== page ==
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  5. FDA Drug Safety Podcast: FDA warns that prescribing of Nizoral (ketoconazole) oral tablets for unapproved uses including skin and nail infections continues; linked to patient death
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FDA Drug Safety Podcast: FDA warns that prescribing of Nizoral (ketoconazole) oral tablets for unapproved uses including skin and nail infections continues; linked to patient death

FDA Drug Safety Podcast: FDA warns that prescribing of Nizoral (ketoconazole) oral tablets for unapproved uses including skin and nail infections continues; linked to patient death

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Welcome to FDA Drug Safety Podcasts for health care professionals. This is Karla Waters, Consumer Safety Officer from the Division of Drug Information.

On May 19, 2016, FDA announced it is warning health care professionals to avoid prescribing the antifungal medicine ketoconazole oral tablets to treat skin and nail fungal infections. Use of this medication carries the risk of serious liver damage, adrenal gland problems, and harmful interactions with other medicines that outweigh its benefit in treating these conditions, which are not approved uses of the drug.

We approved label changes for oral ketoconazole tablets in 2013 to reflect these serious risks and to remove the indication for treatment of skin and nail fungal infections. However, an FDA safety review found that oral ketoconazole continues to be prescribed for these types of conditions. In the 18 months ending in June 2015, skin and nail fungal infections were the only diagnoses cited for the use of oral ketoconazole in an office-based physician surveys database. Since the 2013 labeling change, one patient death was reported to the FDA due to liver failure associated with oral ketoconazole prescribed to treat a fungal infection of the nails.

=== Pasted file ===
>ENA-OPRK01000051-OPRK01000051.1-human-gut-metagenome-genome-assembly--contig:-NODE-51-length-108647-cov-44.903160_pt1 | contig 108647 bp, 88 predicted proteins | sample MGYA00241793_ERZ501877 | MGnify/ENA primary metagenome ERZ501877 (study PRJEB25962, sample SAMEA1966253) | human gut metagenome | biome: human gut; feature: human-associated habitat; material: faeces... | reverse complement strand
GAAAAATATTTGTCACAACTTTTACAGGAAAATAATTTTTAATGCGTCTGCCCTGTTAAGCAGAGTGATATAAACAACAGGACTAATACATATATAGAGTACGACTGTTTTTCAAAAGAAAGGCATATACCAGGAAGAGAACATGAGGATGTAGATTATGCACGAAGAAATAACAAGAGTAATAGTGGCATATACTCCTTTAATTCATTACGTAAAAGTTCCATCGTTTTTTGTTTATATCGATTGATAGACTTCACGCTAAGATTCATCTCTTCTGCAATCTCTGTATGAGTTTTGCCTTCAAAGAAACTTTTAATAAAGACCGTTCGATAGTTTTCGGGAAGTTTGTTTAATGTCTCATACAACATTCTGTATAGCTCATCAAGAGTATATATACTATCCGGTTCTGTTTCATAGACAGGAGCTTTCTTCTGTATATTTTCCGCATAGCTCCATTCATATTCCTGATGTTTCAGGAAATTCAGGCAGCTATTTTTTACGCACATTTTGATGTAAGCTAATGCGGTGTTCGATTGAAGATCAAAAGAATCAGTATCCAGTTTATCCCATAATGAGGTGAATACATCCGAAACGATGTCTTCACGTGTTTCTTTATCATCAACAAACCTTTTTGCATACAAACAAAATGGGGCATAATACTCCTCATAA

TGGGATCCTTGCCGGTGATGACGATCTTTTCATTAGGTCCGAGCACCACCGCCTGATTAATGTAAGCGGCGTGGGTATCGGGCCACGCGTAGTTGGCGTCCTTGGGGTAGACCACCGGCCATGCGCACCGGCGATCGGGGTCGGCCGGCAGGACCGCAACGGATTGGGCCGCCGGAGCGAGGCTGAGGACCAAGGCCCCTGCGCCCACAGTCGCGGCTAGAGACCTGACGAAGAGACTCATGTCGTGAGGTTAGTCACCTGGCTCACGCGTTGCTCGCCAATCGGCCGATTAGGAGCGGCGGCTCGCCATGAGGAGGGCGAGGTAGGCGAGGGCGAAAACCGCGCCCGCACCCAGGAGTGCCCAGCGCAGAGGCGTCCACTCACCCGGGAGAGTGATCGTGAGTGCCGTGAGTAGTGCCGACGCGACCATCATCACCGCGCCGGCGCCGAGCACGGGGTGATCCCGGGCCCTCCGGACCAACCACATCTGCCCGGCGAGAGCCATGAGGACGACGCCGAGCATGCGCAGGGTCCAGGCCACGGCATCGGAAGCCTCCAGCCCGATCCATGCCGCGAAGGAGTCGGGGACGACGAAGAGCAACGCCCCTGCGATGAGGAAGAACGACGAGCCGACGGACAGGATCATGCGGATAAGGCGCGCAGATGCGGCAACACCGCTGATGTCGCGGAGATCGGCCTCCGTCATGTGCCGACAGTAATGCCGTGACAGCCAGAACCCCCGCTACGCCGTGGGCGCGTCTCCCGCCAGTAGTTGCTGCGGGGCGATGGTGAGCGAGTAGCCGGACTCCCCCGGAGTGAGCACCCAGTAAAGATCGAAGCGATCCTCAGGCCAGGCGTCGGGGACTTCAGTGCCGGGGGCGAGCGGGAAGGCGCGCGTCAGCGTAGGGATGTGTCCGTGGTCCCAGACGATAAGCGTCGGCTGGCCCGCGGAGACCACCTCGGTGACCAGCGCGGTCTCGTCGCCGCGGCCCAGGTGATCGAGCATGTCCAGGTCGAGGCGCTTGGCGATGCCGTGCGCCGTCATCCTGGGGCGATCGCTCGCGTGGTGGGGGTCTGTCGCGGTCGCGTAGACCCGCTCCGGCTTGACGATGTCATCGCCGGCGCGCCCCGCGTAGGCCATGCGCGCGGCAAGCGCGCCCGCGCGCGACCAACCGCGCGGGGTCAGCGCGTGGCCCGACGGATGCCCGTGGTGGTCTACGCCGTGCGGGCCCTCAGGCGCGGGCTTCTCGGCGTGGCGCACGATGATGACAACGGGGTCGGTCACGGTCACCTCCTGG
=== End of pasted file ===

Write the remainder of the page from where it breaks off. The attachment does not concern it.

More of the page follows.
Health care professionals should use ketoconazole tablets only to treat serious fungal infections when no other antifungal therapies are available. Skin and nail fungal infections in otherwise healthy persons are not life-threatening, so the risks associated with oral ketoconazole outweigh the benefits. Other treatment options available over-the-counter and by prescription, are also associated with risks that should be weighed against their benefits.

Ketoconazole tablets are indicated for serious fungal infections when other effective therapy is not available or tolerated. Topical forms of ketoconazole applied to the skin or nails have not been associated with liver damage, adrenal problems, or drug interactions.

In a July 2013 Drug Safety Communication, we warned ketoconazole tablets should not be used as first-line treatment for any fungal infection because of severe liver injury, adrenal gland problems and possible harmful interactions with other medicines. We also removed the indication for skin and nail fungal infections from the drug label and limited the indication to treating only serious fungal infections.

Side effects involving ketoconazole should be reported to FDA’s MedWatch program at www.fda.gov/medwatch.

A link to the full communication can be found at www.fda.gov/DrugSafetyCommunications. If you have drug questions, you can reach us at druginfo@fda.hhs.gov.

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